Forman: Hoiberg is a perfect fit for Bulls

                                                                                                                                                                                                   
  • Iowa State coach Fred Hoiberg talks with Matt Thomas, left, and Monte Morris during a game against Texas.

    Iowa State coach Fred Hoiberg talks with Matt Thomas, left, and Monte Morris during a game against Texas. Associated Press/February 2015

 
 
Updated 6/3/2015 10:54 AM

There's no point trying to find fault with the Bulls' choice for their next head coach.

Fred Hoiberg is likable, humble and has a great sense of humor. At Tuesday's introductory news conference at the Advocate Center, Hoiberg introduced his four kids and his wife, Carol, who has been at his side since high school.

                                                                                                                                                                                                                       
 

He runs the gamut of basketball experience, with 10 years as an NBA player, five more working in the Minnesota Timberwolves' front office, then five successful seasons coaching Iowa State, alma mater.

The most important question of the day, though, wasn't about Hoiberg, necessarily, but what he will do to improve on the performance of Tom Thibodeau, who produced the sixth-best winning percentage in NBA coaching history while leading the Bulls the past five years.

Hoiberg was never asked that question directly and twice threw respect in Thibodeau's direction. But The Mayor did provide an answer.

"We had the second-fastest pace of play in all of college basketball last year," Hoiberg said. "We like to get out and play with pace and play with spacing, I think we ran more pick-and-roll than anybody in college basketball last year. We really like to flow into an offense as opposed to coming down and getting set on every possession."

The Bulls' management team of John Paxson and Gar Forman tried to alter Thibodeau's offensive system and convinced their former coach to make a few changes. But it remained a bone of contention in a frayed relationship.

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There's no guarantee the offense will be any more successful under Hoiberg, but he does seem to be very clear on why the Bulls wanted to make this change. Hoiberg was the first and only candidate the Bulls pursued after firing Thibodeau last Thursday.

"I'm confident in my abilities to do a great job here, I really am," Hoiberg said. "I think we can put an exciting style of play out there, to be able to put our players in position to utilize their skill sets to the best of their abilities.

"Hopefully we do that and give ourselves a chance to win and again, be in a position at this time of year to where we're playing our best and can compete for that championship. That's always going to be our goal here."

Forman said he and Bulls chairman Jerry Reinsdorf met casually with Hoiberg last week to gauge his interest. The two sides talked more seriously over the weekend and sealed the deal Monday.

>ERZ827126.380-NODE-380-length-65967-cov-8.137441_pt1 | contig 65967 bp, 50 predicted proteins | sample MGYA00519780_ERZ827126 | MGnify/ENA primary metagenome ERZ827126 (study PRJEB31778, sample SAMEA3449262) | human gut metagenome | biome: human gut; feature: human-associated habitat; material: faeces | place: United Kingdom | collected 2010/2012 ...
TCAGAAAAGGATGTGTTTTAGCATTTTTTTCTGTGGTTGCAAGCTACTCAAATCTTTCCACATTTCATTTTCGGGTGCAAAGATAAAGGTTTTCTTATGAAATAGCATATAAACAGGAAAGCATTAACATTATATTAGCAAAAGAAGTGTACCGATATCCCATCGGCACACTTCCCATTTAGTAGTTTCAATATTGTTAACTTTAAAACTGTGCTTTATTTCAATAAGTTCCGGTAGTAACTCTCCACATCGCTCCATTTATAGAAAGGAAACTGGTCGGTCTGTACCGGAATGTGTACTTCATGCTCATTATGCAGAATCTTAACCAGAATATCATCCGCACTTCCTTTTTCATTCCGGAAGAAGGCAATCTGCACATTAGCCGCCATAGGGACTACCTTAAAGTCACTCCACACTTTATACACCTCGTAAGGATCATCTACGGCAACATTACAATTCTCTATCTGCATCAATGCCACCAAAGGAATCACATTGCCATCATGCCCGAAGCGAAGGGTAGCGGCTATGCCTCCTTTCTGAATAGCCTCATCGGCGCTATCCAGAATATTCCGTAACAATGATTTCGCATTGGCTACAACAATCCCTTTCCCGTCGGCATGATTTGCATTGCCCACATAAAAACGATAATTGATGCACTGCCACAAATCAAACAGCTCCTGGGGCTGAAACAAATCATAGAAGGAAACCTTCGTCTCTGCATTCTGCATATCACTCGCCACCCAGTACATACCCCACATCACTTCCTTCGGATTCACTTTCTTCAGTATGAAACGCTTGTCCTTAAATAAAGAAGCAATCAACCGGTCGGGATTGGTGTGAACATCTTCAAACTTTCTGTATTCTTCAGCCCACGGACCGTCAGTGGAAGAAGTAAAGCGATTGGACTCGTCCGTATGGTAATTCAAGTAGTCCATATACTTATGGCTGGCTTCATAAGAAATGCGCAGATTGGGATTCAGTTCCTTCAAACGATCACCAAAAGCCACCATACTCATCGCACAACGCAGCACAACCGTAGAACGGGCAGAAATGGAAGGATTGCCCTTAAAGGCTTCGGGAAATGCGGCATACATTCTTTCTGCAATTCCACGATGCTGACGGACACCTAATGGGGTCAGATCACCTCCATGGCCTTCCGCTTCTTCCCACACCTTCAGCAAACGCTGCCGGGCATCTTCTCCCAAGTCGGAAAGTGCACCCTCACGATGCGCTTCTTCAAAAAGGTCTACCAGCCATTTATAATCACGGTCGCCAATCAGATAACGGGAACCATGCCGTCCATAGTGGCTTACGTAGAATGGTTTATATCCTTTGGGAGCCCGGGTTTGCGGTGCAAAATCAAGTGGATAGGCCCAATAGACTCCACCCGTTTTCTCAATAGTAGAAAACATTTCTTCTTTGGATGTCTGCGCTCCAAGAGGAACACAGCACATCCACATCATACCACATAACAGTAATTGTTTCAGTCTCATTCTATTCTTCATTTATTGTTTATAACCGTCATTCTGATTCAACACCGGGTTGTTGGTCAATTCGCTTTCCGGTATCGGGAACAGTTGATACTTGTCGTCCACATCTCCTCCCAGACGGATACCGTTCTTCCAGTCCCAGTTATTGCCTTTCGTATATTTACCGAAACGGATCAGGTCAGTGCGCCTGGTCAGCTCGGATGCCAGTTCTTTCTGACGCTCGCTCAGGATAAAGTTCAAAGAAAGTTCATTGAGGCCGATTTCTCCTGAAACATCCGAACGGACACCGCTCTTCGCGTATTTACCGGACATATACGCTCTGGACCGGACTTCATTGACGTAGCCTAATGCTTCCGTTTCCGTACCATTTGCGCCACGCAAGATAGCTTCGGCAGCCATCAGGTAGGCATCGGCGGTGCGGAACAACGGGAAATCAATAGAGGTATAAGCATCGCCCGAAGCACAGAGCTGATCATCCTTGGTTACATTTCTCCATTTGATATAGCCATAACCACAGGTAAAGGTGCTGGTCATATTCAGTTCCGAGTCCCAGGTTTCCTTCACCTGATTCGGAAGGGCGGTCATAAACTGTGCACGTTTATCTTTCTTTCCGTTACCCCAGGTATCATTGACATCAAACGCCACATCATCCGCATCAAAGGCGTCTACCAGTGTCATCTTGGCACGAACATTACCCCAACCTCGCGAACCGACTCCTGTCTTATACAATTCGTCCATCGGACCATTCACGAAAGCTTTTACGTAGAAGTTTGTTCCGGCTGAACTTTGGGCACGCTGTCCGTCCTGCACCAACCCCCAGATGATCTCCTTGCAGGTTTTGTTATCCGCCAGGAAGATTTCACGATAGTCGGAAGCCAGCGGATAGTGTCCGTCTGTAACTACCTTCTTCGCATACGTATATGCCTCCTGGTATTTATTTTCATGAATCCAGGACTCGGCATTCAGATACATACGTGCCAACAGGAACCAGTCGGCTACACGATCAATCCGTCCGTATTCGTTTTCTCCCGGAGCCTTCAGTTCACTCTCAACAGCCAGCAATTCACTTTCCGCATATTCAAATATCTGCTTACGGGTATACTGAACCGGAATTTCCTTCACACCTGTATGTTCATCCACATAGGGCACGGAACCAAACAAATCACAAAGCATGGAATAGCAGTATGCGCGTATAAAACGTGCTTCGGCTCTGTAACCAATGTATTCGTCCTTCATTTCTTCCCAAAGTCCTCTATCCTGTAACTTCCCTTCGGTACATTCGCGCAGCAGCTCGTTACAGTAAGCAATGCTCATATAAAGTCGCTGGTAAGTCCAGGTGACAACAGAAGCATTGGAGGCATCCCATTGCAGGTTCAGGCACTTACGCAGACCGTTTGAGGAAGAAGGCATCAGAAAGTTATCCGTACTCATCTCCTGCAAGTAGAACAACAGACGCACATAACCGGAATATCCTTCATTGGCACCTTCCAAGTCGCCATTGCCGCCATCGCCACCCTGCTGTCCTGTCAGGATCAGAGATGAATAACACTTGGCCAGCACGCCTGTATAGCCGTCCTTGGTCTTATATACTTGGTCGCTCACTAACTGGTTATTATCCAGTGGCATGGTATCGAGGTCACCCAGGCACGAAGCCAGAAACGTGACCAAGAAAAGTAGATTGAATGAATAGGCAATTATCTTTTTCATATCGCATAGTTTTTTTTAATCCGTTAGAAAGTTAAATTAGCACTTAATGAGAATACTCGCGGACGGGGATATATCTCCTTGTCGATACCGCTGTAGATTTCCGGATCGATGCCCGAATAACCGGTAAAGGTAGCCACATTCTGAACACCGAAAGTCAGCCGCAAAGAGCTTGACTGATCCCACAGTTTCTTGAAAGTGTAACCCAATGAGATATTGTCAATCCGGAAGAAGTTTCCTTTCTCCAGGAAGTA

Hoiberg, who played for the Bulls from 1999-2003, said he didn't decide whether to take the job until Monday evening.

"This is a perfect fit for this team. Not only this coming year, but many years to come," Forman said. "I see a guy who now has a track record of having success and a style of play that we think can be very effective with this basketball team."

Hoiberg grew up in Ames, Iowa, and was a star player at Iowa State. Then as a coach, he led the Cyclones to four straight NCAA Tournament appearances for the first time in school history.

When asked why he chose to leave ISU, Hoiberg mentioned how being an NBA coach was a lifelong dream. His goal of competing at the highest level of basketball was driven even more by the premature end of his playing career in 2005 due to a heart condition.

"I would still play with our guys when I was in Minnesota a couple of years after I had that (first heart) surgery and had to hang up my shoes," Hoiberg said. 'I would play and can remember going home to Carol one day and saying, 'You know what, I think I want to play again.' And she said, 'Are you out of your mind?'

"I wanted to feel that again. … I missed being down there on the floor."

Hoiberg thought he probably was headed for an assistant coaching gig in the NBA when Iowa State athletic director Jamie Pollard first called.

Hoiberg said he heard from NBA teams before, but it wasn't until the Bulls reached out that he felt ready to leave Iowa State.

"Any time you make a major life change like we're making right now, you have to have the full support of your family," Hoiberg said. "It's really, really been emotional to leave a comfortable situation like we had. My family understands that this has always been my dream."

Hoiberg said he loves the Bulls' roster and the flexibility of the personnel. Two players sat in the gym and listened to the news conference: Tony Snell and Hoiberg's fellow Ames High School graduate Doug McDermott.

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